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I wrote a small shellcode below:

#include <stdlib.h>

int main()
    __asm__("jmp calloffset\n"
        "poploffset: popl %%esi\n"
        "movl $1,%%eax\n"
        "movl $6,%%ebx\n"
        "int $0x80\n"
        "calloffset: call poploffset\n"
        ".string \"/bin/bash\"\n":::"esi");


When the shellcode work, it will return 6. Actually, the code above works well, main function return 6 indeed.

And then I embed the code into a C program:

#include <stdlib.h>
#include <unistd.h>

char shellcode[]="\xeb\x0d\x5e\xb8\x01\x00\x00\x00\xbb\x06\x00\x00\x00\xcd\x80\xe8\xee\xff\xff\xff";

void func()
    int * ret;
    ret=(int *)&ret+0x08;
    *ret=(int *)shellcode;


int main()

Under normal circumstances, the code should return 6. But it return 0 all the time.

I don't think my code is wrong. I will show you that.

First, I get the address of val ret from gdb:

(gdb) print &ret
$1 = (int **) 0xbffff2f4

And I get the address of the next instruction of call in main:

(gdb) disass main
Dump of assembler code for function main:
   0x08048ccb <+0>: push   %ebp
   0x08048ccc <+1>: mov    %esp,%ebp
   0x08048cce <+3>: and    $0xfffffff0,%esp
   0x08048cd1 <+6>: sub    $0x10,%esp
   0x08048cd4 <+9>: call   0x8048cb0 <func>
   0x08048cd9 <+14>:    movl   $0x0,(%esp)
   0x08048ce0 <+21>:    call   0x80495c0 <exit>
End of assembler dump.

Obviously, it is 0x08048cd9.

And then, I get the address which store the address above in the stack:

(gdb) x/16xw $esp
0xbffff2e8: 0xbffff3bc  0x00000001  0x00000000  0x08049460
0xbffff2f8: 0xbffff318  0x08048cd9  0x0804972f  0x080d6044
0xbffff308: 0x08049797  0x00000000  0x08049460  0x080493c0
0xbffff318: 0x00000000  0x08048e91  0x00000001  0xbffff3b4

Obviously, the address is 0xbffff2f8+0x04=0xbffff2fc. And the address of val ret is 0xbffff2f4.

So, ret=(int *)&ret+0x08 should get the right address. And *ret=(int *)shellcode should insert the address of the shellcode into the stack. And then the program runs into the shellcode, and finally I get 6 when the program return.

Am I wrong?

I seem to find the wrong place:

(gdb) disass func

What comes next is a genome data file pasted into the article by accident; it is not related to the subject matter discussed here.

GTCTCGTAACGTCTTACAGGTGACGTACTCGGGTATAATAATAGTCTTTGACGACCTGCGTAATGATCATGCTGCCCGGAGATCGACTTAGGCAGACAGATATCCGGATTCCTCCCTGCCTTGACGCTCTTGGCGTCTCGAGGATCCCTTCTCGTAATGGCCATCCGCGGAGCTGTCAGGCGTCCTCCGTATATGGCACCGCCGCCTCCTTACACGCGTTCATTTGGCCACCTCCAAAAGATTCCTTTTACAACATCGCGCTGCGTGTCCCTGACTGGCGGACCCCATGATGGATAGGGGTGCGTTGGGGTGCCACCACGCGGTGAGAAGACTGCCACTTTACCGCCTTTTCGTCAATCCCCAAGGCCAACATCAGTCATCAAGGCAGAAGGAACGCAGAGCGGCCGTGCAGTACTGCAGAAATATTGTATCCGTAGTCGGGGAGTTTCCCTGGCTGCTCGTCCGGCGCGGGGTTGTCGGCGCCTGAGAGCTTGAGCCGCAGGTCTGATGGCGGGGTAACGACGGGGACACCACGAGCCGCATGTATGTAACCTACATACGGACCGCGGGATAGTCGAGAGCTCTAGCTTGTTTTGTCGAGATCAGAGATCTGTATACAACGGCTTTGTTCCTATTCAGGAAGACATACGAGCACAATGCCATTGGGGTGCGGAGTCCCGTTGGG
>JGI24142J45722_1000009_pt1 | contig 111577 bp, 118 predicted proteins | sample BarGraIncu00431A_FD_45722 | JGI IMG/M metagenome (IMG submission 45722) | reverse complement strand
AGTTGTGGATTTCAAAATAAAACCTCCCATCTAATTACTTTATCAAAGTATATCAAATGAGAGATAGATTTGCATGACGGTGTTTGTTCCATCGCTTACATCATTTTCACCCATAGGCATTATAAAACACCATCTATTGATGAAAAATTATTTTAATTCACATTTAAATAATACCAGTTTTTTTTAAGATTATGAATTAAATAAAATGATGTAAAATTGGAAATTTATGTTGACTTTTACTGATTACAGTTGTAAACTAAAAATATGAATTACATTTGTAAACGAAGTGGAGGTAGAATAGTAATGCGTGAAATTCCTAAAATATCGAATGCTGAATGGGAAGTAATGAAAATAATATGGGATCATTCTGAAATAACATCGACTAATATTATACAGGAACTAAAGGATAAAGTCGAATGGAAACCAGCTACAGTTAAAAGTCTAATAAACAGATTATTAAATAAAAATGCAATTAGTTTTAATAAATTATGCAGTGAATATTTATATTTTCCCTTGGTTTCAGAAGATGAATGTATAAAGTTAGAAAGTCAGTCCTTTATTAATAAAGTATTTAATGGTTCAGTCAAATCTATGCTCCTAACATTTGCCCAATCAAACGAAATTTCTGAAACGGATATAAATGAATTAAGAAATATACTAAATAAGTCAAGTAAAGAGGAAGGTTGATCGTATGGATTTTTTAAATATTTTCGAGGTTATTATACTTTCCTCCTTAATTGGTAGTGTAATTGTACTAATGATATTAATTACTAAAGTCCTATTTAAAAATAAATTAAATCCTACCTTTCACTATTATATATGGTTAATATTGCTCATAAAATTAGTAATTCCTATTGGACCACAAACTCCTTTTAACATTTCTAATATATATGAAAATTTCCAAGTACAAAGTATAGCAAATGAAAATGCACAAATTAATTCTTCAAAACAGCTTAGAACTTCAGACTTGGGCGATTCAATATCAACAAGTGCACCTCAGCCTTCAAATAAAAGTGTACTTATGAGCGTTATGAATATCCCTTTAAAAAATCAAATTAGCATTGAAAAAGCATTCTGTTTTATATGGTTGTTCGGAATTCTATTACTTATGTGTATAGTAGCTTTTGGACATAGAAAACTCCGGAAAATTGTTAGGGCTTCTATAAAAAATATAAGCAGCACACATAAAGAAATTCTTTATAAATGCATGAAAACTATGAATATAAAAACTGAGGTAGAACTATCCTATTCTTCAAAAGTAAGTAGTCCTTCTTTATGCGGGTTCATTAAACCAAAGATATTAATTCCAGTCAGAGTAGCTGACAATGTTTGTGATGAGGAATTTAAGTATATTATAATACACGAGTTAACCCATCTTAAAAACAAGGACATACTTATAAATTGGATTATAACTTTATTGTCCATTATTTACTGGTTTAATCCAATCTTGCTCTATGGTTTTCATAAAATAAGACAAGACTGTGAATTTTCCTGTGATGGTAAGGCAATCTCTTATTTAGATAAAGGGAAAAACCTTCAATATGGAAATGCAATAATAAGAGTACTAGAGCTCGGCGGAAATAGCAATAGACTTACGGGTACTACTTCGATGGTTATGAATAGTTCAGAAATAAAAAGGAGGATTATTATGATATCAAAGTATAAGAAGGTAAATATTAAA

Dump of assembler code for function func:
   0x08048cb0 <+0>: push   %ebp
   0x08048cb1 <+1>: mov    %esp,%ebp
   0x08048cb3 <+3>: sub    $0x28,%esp
   0x08048cb6 <+6>: lea    -0xc(%ebp),%eax
   0x08048cb9 <+9>: add    $0x20,%eax
   0x08048cbc <+12>:    mov    %eax,-0xc(%ebp)
   0x08048cbf <+15>:    mov    -0xc(%ebp),%eax
   0x08048cc2 <+18>:    mov    $0x80d6028,%edx
   0x08048cc7 <+23>:    mov    %edx,(%eax)
   0x08048cc9 <+25>:    movl   $0x1,(%esp)
   0x08048cd0 <+32>:    call   0x8053380 <sleep>
   0x08048cd5 <+37>:    leave  
   0x08048cd6 <+38>:    ret    
End of assembler dump.

The instruction add $0x20,%eax is strange. How can this happen?

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2 Answers 2

up vote 2 down vote accepted

The instruction add $0x20,%eax is strange. How can this happen?

int * ret;
ret=(int *)&ret+0x08;

That's how C pointer math works - this addition changes ret by 0x08 * sizeof(int) bytes. That's where 0x20 comes from. But Andy Ross's observation is correct, the compiler is free to arrange the stack frame how it wants, so any recompilation, especially with different compiler settings, can modify the frame layout.

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The compiler is free to put the "ret" variable anywhere in the stack frame of func() that it wants. Presumably (I'm too lazy to work out the math from the disassembly) your offset of 8 is simply wrong. Note that there is a 40 byte frame being set up.

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Can I force GCC to put val ret in a fixed place? – JACK M Apr 28 '12 at 4:21
No. But even if you could: what would the value of a stack smash attack be if your victim had to build her software specifically to enable your exploit? :) – Andy Ross Apr 28 '12 at 4:23

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